2 February 2021
In this interview, Émilie Charpentier, currently enrolled in our LLM in International Humanitarian Law and Human Rights (LLM) tells us about the programme and life in Geneva.
My name is Émilie and I am from Montreal, the French-speaking region of Canada. Before starting the LLM at the Geneva Academy, I obtained my bachelor’s degree in International Relations and International Law at the University of Quebec in Montreal. During my undergrad, I participated in various international competitions during which I developed a passion for international law, more precisely, international humanitarian law (IHL). I love to travel and have had the opportunity to visit a number of countries over the years, which has allowed me to meet people from several regions and nourish my humanistic side.
I had been considering the LLM at the Geneva Academy since the second year of my undergrad. I was already interested in IHL and human rights because I want to use the law to make a positive change. My undergrad programme was more general, and it was important for me to specialize as an international jurist. All aspects of the programme were appealing: the opportunity to take exclusively international law courses, the high quality of the education, and its location in Geneva, which is a hub for IHL.
I am truly enjoying my experience at the Geneva Academy. The programme is very well designed and coordinated. The high quality of the teaching has met my expectations, and we study in-depth legal issues within different international law branches. I also appreciate that the students come from across the globe, with different experiences and backgrounds, which fosters interesting discussions and allows us to exchange perspectives.
I would recommend this programme to anyone who wants to specialize in this field. Not only will it give you a strong knowledge, but you will also have the opportunity to choose optional courses to study specific subjects within your own areas of interest.
My goal is to work in the field for an international organization, ideally as a legal advisor. I would like to help implement IHL and work to promote respect for human rights. I am also interested in taking part in humanitarian missions in zones of armed conflict to gain a better understanding of the reality on the ground. I am open to any opportunity that may arise, and I have no doubt that my training at the Geneva Academy will help me reach my goals.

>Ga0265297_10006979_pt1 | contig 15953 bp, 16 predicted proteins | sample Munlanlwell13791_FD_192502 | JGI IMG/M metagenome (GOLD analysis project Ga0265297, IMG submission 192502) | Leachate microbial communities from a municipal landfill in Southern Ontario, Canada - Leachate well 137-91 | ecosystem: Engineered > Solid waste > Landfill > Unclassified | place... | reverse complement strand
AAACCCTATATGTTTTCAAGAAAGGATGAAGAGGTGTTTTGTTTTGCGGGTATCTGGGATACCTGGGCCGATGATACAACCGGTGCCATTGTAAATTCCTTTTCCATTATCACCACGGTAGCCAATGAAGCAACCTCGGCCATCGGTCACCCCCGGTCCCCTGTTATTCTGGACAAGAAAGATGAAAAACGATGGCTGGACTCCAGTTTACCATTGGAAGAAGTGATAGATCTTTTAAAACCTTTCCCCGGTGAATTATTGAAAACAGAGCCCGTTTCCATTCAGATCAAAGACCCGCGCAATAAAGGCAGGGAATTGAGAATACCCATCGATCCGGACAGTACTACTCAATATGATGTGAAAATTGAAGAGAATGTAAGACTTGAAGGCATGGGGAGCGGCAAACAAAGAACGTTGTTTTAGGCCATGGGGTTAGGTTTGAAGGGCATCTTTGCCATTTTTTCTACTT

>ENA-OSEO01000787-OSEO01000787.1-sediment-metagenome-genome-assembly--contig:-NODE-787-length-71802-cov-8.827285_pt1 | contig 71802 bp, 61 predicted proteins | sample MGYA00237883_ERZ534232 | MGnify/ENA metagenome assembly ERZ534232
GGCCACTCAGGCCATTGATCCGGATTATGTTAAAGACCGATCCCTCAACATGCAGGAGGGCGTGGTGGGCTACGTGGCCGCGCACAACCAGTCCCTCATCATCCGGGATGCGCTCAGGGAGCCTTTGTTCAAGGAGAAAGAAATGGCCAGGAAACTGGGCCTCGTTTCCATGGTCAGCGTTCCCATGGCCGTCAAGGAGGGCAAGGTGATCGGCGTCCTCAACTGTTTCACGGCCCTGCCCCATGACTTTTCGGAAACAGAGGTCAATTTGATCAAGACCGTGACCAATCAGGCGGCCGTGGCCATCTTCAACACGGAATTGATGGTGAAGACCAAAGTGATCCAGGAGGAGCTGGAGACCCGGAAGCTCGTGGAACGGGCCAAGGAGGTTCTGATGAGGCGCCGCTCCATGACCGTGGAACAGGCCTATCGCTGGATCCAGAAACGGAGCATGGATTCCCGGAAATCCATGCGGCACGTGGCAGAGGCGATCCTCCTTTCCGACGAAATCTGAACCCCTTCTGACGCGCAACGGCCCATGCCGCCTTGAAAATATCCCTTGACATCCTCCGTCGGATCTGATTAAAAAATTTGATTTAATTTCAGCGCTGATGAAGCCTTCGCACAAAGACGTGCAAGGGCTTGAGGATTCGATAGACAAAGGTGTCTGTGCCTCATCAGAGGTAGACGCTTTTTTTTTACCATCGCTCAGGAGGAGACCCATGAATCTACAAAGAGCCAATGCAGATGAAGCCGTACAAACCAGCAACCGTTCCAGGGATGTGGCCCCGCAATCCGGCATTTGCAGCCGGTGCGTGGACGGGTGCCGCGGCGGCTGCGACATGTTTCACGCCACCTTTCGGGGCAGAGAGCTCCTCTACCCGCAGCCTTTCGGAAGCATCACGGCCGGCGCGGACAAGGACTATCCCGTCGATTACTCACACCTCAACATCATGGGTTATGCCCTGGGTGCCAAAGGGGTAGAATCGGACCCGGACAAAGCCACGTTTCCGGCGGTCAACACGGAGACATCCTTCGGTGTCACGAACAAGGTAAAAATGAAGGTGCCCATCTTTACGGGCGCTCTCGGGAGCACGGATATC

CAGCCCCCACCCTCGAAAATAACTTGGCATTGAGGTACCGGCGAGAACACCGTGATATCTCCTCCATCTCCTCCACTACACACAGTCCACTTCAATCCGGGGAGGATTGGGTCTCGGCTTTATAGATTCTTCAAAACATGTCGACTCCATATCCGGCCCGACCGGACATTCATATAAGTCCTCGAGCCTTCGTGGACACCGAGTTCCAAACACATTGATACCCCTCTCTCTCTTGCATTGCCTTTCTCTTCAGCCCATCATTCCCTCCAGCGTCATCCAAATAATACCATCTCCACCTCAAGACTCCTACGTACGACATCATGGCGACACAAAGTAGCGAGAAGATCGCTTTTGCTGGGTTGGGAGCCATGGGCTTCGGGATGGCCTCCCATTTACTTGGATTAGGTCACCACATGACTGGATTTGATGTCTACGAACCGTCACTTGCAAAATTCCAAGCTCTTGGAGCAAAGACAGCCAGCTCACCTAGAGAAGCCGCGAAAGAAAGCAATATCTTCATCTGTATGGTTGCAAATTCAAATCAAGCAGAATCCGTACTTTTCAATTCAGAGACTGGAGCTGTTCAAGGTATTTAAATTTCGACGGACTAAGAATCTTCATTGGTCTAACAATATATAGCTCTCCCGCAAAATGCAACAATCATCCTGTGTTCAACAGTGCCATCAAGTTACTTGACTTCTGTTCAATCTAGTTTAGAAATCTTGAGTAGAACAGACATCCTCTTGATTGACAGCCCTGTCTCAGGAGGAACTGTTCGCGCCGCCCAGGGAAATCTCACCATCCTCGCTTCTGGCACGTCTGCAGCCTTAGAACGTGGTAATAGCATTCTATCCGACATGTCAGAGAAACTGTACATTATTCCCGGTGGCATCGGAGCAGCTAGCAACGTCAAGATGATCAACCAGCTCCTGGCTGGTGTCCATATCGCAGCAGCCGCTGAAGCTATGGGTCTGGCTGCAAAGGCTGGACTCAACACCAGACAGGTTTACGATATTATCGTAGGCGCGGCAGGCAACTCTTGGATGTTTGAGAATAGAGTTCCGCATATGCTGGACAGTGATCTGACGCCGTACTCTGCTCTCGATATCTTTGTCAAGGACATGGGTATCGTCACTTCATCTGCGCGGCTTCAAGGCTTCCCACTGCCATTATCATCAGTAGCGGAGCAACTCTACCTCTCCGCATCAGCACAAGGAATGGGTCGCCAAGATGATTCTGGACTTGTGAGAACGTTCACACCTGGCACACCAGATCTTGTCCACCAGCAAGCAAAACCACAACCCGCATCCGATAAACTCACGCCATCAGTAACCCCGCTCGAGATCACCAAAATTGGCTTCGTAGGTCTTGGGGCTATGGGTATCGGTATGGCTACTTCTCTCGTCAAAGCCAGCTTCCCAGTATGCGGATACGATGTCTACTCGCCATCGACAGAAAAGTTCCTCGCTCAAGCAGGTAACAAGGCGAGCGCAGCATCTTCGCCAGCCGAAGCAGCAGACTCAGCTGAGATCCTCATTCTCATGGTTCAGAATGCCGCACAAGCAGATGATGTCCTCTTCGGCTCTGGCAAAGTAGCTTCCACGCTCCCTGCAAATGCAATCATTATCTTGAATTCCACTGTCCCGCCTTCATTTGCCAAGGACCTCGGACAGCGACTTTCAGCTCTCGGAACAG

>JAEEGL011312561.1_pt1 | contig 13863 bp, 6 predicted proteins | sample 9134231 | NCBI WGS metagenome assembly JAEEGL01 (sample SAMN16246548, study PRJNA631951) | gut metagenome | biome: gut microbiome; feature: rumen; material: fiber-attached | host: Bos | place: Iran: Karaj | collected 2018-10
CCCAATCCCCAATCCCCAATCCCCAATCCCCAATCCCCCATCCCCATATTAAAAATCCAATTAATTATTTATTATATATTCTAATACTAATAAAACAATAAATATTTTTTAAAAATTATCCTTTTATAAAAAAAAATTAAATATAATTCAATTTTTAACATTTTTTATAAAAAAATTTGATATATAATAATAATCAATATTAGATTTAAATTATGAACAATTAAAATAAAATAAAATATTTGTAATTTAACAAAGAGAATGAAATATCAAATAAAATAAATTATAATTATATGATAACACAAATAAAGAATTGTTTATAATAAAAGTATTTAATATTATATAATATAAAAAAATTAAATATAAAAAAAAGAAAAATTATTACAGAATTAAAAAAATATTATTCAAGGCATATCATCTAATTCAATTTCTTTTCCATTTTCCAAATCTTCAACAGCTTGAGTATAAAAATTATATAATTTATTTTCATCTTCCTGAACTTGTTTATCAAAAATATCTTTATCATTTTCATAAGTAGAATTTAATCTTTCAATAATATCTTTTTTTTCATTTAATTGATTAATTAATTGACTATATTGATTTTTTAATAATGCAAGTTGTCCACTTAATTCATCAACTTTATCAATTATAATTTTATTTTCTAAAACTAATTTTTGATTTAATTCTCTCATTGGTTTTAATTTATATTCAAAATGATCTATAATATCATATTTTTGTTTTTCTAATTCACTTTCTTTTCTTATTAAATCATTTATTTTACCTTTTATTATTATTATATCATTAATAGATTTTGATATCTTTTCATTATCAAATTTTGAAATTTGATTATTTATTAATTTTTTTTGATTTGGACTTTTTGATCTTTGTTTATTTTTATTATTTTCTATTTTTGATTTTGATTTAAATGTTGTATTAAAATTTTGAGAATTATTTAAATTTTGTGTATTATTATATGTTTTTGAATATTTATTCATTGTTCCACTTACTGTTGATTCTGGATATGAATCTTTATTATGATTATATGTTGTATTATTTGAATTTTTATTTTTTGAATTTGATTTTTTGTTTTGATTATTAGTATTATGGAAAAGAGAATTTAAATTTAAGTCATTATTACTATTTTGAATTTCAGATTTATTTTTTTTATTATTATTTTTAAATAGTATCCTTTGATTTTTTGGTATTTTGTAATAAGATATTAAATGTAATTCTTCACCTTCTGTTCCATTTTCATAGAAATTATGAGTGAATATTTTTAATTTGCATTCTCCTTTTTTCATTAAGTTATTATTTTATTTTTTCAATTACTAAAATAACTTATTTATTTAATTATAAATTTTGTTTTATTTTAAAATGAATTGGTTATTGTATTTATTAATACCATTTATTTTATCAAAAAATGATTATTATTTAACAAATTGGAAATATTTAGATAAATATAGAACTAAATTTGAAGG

I chose to be photographed in front of the ICRC Headquarters because this was the organization that sparked my interest in IHL. When I learned about the work of the ICRC, both its research and its fieldwork, I was inspired to practice in this branch of international law.
The Geneva Academy has been granted leave by the European Court of Human Rights to intervene as a third-party – along with 26 governments – in the Inter-State case Ukraine and the Netherlands v. Russia
The Geneva Academy is pleased to announce the appointment of Dr Clotilde Pégorier as our new Head of Education.
This event, co-organized with Amnesty International, will discuss the gains made since the UDHR adoption, challenges to the international normative framework on human rights and what the international community needs to do for a better future.
In this Human Rights Conversation, panelists will discuss the challenges that neurotechnologies raise for the enjoyment of human rights and the current work of the UN Human Rights Council Advisory Committee on this issue.
UN Photo / Jean-Marc Ferré
This training course will explore the origin and evolution of the Universal Periodic Review (UPR) and its functioning in Geneva and will focus on the nature of implementation of the UPR recommendations at the national level.
Organized by the Geneva Academy and the ICRC, the Advanced IHL seminar for academics and humanitarian policymakers aims to enhance the capacity of academics to teach and research IHL and contemporary issues arising during armed conflict, while also equipping policymakers with an in-depth understanding of ongoing legal debates and their relevance to decision-making.
UN Photo/Violaine Martin
The IHL-EP works to strengthen the capacity of human rights mechanisms to incorporate IHL into their work in an efficacious and comprehensive manner. By so doing, it aims to address the normative and practical challenges that human rights bodies encounter when dealing with cases in which IHL applies.
Olivier Chamard/Geneva Academy